The city and civilization are concomitant phenomena. The city can be seen as a receptacle that both accommodates and transmits civilization. In fact, as man differs from other creatures in his ability to learn indefinitely, his perfectibility (ants that lived six thousand years ago had the same features of current ants: they are confined to a narrow range of behaviors dictated by their genetic programs), he acquired the power to extrapolate nature and thus build in his own way, creating history. As every human life is unique and no one can predetermine how it will be carried out, it could be said that the human being bears a historical duality: the individual history, or education, and the collective history, or culture.
With the opening of their Fondazione Prada building in Milan at the start of this month, OMA got the chance to show off a skill that they don't get the chance to use very often: preservation. In this interview with Kultur Spiegel, Rem Koolhaas talks at length on the topic, explaining that he believes "we have to preserve history," not just architecture, and arguing that the rise in popularity of reusing old buildings comes from a shift toward comfort, security and sustainability over the ideals of liberty, equality and fraternity. "The dimensions and repertoire of what is worthy of preserving have expanded dramatically," he says, meaning that "we shouldn't tear down buildings that are still usable." Still, he says, that doesn't mean we shouldn't tear down and start again in some cases - an entire Parisian district beyond La Défense, for example. Read the full interview here.
The controversial renovation of Eileen Gray's E1027 on the Côte d’Azur is complete. Once a "lost legend of 20th-century architecture," the quaint holiday home has been brought back to life and is now open to the public. Announcing the news, The Guardian author Rowan Moore has recounted the cliffside project's turbulent past, reciting its significance as Gray's first architectural project.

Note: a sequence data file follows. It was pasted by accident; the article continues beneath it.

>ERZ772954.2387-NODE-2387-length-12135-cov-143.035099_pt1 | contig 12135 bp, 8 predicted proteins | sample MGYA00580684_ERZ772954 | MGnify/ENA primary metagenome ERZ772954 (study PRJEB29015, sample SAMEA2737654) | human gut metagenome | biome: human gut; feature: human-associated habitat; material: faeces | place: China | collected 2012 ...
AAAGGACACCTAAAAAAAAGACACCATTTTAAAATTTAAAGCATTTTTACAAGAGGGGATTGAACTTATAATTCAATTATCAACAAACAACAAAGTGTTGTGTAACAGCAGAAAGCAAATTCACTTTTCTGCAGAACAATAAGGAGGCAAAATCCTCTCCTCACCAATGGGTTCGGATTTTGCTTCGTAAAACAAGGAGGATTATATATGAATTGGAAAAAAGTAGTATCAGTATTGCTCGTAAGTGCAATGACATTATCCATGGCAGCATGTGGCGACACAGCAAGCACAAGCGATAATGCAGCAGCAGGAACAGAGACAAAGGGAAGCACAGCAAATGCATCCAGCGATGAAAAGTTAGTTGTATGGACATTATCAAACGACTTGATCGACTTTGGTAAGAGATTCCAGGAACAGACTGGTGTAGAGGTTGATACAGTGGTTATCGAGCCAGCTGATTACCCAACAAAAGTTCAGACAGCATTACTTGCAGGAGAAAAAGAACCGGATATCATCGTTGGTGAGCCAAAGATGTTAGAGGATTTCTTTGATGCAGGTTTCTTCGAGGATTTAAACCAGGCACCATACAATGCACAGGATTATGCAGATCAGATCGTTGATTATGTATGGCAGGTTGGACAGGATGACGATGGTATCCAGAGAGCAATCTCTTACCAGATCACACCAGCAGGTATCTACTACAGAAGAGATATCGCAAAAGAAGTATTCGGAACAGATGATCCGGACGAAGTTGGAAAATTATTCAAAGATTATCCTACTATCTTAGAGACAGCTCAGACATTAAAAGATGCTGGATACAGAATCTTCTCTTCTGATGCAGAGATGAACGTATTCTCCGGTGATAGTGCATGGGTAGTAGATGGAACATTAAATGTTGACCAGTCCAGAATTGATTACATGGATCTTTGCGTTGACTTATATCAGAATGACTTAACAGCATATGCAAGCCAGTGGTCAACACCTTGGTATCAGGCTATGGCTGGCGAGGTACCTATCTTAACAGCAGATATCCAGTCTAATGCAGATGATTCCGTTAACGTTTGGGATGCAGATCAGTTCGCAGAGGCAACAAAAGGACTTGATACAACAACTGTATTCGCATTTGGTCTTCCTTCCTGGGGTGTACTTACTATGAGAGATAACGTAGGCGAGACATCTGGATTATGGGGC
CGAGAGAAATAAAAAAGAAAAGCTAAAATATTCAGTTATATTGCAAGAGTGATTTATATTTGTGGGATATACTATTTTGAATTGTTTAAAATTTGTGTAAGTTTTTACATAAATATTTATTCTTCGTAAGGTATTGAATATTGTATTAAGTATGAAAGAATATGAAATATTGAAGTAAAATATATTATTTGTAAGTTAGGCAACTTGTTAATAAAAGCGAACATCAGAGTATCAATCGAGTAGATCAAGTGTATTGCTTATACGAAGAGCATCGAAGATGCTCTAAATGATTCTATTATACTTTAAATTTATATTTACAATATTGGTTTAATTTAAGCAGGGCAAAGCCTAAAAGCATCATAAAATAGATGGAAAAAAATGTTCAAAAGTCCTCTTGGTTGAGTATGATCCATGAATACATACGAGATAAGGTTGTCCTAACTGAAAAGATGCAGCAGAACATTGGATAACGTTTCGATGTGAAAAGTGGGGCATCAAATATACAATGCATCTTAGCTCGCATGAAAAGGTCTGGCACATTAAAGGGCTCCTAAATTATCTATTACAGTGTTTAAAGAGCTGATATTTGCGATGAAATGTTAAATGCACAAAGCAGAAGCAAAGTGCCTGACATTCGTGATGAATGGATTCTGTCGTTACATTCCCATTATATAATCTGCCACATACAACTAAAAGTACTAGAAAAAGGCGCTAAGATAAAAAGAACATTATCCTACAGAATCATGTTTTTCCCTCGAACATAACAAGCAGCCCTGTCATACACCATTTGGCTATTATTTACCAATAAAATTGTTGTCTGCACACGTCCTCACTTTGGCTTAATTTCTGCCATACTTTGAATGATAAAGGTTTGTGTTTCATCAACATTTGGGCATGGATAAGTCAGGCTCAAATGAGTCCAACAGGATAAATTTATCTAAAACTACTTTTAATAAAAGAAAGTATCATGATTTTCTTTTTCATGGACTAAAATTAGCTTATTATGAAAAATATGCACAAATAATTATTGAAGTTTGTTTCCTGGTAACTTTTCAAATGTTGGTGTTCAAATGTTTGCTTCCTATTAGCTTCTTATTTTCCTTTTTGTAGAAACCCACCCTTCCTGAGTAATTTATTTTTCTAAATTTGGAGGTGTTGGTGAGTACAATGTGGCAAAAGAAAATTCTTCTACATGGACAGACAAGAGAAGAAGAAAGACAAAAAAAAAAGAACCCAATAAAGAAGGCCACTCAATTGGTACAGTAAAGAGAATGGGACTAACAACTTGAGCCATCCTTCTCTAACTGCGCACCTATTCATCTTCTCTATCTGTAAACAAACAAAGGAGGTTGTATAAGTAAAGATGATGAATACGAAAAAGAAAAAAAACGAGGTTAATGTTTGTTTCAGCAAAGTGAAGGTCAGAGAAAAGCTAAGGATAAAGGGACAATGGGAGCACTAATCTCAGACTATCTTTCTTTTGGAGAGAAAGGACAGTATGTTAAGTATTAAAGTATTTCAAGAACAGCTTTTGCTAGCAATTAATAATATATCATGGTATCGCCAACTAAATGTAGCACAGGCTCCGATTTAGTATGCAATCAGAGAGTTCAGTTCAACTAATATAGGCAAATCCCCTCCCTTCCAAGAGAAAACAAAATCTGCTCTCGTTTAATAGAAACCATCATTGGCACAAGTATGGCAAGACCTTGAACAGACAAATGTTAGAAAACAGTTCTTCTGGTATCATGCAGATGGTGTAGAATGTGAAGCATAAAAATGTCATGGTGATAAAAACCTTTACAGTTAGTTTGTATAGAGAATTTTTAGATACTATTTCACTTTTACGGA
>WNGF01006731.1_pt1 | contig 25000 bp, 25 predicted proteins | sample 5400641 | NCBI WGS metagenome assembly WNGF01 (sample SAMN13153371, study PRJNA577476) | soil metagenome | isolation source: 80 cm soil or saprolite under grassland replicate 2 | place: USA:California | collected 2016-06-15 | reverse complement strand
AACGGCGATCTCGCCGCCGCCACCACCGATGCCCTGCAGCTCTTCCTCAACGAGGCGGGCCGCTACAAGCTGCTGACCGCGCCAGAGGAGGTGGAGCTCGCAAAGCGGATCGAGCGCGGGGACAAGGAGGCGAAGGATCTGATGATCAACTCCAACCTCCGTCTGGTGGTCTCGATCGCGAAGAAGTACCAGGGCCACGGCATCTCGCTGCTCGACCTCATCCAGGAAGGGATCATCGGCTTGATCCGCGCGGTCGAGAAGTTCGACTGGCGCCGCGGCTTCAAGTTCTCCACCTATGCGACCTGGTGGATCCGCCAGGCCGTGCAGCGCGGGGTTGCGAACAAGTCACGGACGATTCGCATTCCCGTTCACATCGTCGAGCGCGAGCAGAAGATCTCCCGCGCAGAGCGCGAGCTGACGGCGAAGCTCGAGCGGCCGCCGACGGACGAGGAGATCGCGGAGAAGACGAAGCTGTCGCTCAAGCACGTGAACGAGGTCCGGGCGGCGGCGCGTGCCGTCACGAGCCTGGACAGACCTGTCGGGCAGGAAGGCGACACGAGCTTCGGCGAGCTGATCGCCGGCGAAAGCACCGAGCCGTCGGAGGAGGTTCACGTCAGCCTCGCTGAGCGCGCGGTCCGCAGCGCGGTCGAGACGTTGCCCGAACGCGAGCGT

Eleven buildings have been announced as winners of Docomomo US' 2015 Modernism in America Awards (#ModernismAwards), of which includes the Frederick Dunn-designed Lewis and Clark Branch Library that is currently scheduled to be demolished. Each awarded project is "emblematic of the work going on all over the country and represent buildings and building typologies of postwar society in the United States." It is hoped that these awards will shed light on the importance of preserving modern architecture. Take a look at the winners, after the break.
With Lisbon now bouncing back from the 2008 recession, its estimated 12,000 buildings in decay offer plenty of opportunities to bring the city's buildings more in line with its new economic structure. In this article, originally published by Curbed as "What Could Be Next for a Noted Lisbon Modernist Relic?" Lisbon's Subvert Studio presents a speculative proposal for one of the city's most notable - and visible - modernist ruins.
Views from the balcony of what was once the Panoramic Restaurant of Monsanto show a band of green treetops, a stretch of white cityscape that spans Lisbon's old and new quarters, and a glimmering slice of the Tagus river beyond, mouthing toward the Atlantic. Bracketing the view is blue: a blue sky above, and below, a blue smash of broken glass, reflecting and refracting the sky's color. Wherever there is a vista at the Panoramic Restaurant of Monsanto, wherever there are windows—and the view is the focal point of the space—there is broken glass.
Last used as a club at the top of a 2,400-acre city park, the modernist structure has slipped ever further into riotous abandon since the mid-1990s. Windows have collapsed, graffiti long ago joined the reliefs by Portuguese ceramic muralist Querubim Lapa on the walls and the stained glass sculpture at the entry, chunks of ceiling have tumbled to the ground. And in recent months, a discussion has emerged: what to do with this city-owned modernist relic, which some estimate will require 20 million Euros to fix?
Dr. Vikramāditya Prakāsh is a professor at the University of Washington and the founder of the Chandigarh Urban Lab. In the following article he discusses the past, present and future of Le Corbusier's vision for Chandigarh, explaining the reasons behind the petition he started against a new residential development to the North of the city.